A review of How Enemies Become Friends
Countries, not individuals, are the enemies and friends that Charles Kupchan has in mind in How Enemies Become Friends, and beginning with the book's title, he sets himself against the most influential school of thought in international relations.
Nations as friends? The redoubtable British foreign secretary Viscount Palmerston announced to the House of Commons in 1848: "As to the romantic notion that nations or Governments are much or permanently influenced by friendships, . . . I say that those who maintain those romantic notions, and apply the intercourse of individuals to the intercourse of nations, are indulging in a vain dream." Palmerston's statement belongs squarely in the tradition of political realism, exemplified by thinkers from St. Augustine to Reinhold Niebuhr. For realists, politics is always tragic. Countries cannot be loyal to one another like personal friends can be. Sound statecraft requires flexibility and hence, at times, betrayal.
Kupchan, a prominent academic and policy analyst who has published major works on the vulnerability of empire and the future of American power, considers this no-friends principle self-evidently false. If friendship is understood as trust so deep that armed hostility is inconceivable, then Palmerston's own Britain has been friends with onetime adversary the United States for more than a century and indeed is a member of the most impressive international friendship success story of all, the European Union. These friendships did not come about from conquest; they were and remain voluntary.
Kupchan roams across eight centuries of history to assemble a dozen cases in which enemies freely became friends. Stable peace among nations takes various forms. Some states, such as Brazil and Argentina since the 1980s, are content to remain completely separate; others—the great powers of Europe from 1815 to 1848—go further and form a sort of community; yet others—the tribes of the Iroquois Federation from 1450 to 1777—go still further and build a union with a common identity.
In this learned, lucid, fascinating account, Kupchan describes both what causes enemies to become friends and the process by which they do it. The stories he tells of Japanese diplomats, American colonists, Gulf Arab emirs and Italian patriots are at once sobering and hopeful: they recognize conflicts of interest, the difficulties of building trust and the burial of old enmities.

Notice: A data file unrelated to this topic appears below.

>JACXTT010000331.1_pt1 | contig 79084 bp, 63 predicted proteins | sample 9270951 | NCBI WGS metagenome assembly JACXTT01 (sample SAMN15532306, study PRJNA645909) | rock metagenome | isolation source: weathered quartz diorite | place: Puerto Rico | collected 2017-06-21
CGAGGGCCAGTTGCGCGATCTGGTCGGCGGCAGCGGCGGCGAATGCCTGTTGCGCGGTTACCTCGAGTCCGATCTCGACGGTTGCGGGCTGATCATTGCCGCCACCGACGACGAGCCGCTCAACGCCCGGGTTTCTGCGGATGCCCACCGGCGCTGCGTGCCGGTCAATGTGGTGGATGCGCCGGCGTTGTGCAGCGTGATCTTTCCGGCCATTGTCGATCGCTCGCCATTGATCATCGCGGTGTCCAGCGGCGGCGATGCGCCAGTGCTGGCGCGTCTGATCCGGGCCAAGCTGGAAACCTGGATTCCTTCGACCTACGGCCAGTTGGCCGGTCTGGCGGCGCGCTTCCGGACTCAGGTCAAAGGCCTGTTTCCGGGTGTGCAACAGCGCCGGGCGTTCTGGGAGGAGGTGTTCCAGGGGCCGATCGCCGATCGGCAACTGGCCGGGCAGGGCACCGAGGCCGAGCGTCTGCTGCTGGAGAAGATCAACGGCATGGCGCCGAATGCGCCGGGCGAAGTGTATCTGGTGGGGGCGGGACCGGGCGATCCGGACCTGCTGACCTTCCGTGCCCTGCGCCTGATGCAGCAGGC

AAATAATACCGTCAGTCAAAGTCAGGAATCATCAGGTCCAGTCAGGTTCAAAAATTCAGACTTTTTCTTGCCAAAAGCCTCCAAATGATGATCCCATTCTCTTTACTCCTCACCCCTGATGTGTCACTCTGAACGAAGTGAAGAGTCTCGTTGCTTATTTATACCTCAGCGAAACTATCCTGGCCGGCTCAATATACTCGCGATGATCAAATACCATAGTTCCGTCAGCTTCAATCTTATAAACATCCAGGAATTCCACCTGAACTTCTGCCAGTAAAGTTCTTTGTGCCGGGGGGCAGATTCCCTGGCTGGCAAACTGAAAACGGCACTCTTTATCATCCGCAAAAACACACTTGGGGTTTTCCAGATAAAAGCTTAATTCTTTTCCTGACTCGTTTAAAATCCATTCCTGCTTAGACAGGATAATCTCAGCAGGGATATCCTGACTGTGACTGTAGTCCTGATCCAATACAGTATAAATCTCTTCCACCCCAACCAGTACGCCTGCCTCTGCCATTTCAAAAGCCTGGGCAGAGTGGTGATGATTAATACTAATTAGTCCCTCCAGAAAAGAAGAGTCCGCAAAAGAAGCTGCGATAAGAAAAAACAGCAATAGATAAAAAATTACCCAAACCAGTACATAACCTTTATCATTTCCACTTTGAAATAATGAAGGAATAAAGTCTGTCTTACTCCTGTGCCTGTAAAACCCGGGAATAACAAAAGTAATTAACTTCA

Ironically, the process by which states become friends is triggered by a situation familiar to realists. Two or more states find themselves facing a common threat, either foreign or domestic, and begin to signal to one another a new willingness to accommodate. Over time, mutual accommodation becomes self-reinforcing, as governments and the societies they govern come to trust one another and believe the best of one another's motives. War becomes unthinkable and something very like friendship takes hold. In the late 13th century, three cantons of the Holy Roman Empire found that their Hapsburg emperor was tightening control over them and raising their taxes steeply. The three formed a pact under which they would not only jointly defy the Hapsburgs but also institute binding dispute-resolution mechanisms among themselves. Over the centuries this confederation broadened and deepened into modern Switzerland.
To be sure, these stable relationships can backslide. The Swiss cantons fell into a number of civil wars—the most destructive in 1531, when urban Protestant (Zwinglian) and rural Catholic cantons fought. One of the many virtues of Kupchan's book is that he documents failures and offers an explanation for those as well. The Iroquois Federation dissolved into warfare in 1777; rapprochement between Britain and Japan collapsed in the early 1920s, and the two were at war by 1941; a confederation between Senegal and Gambia (Senegambia) fell apart in 1989, after only seven years. Stable peace can erode and end, Kupchan argues, when states lack a common culture or common social structures, or when they fail to build rules for dispute resolution.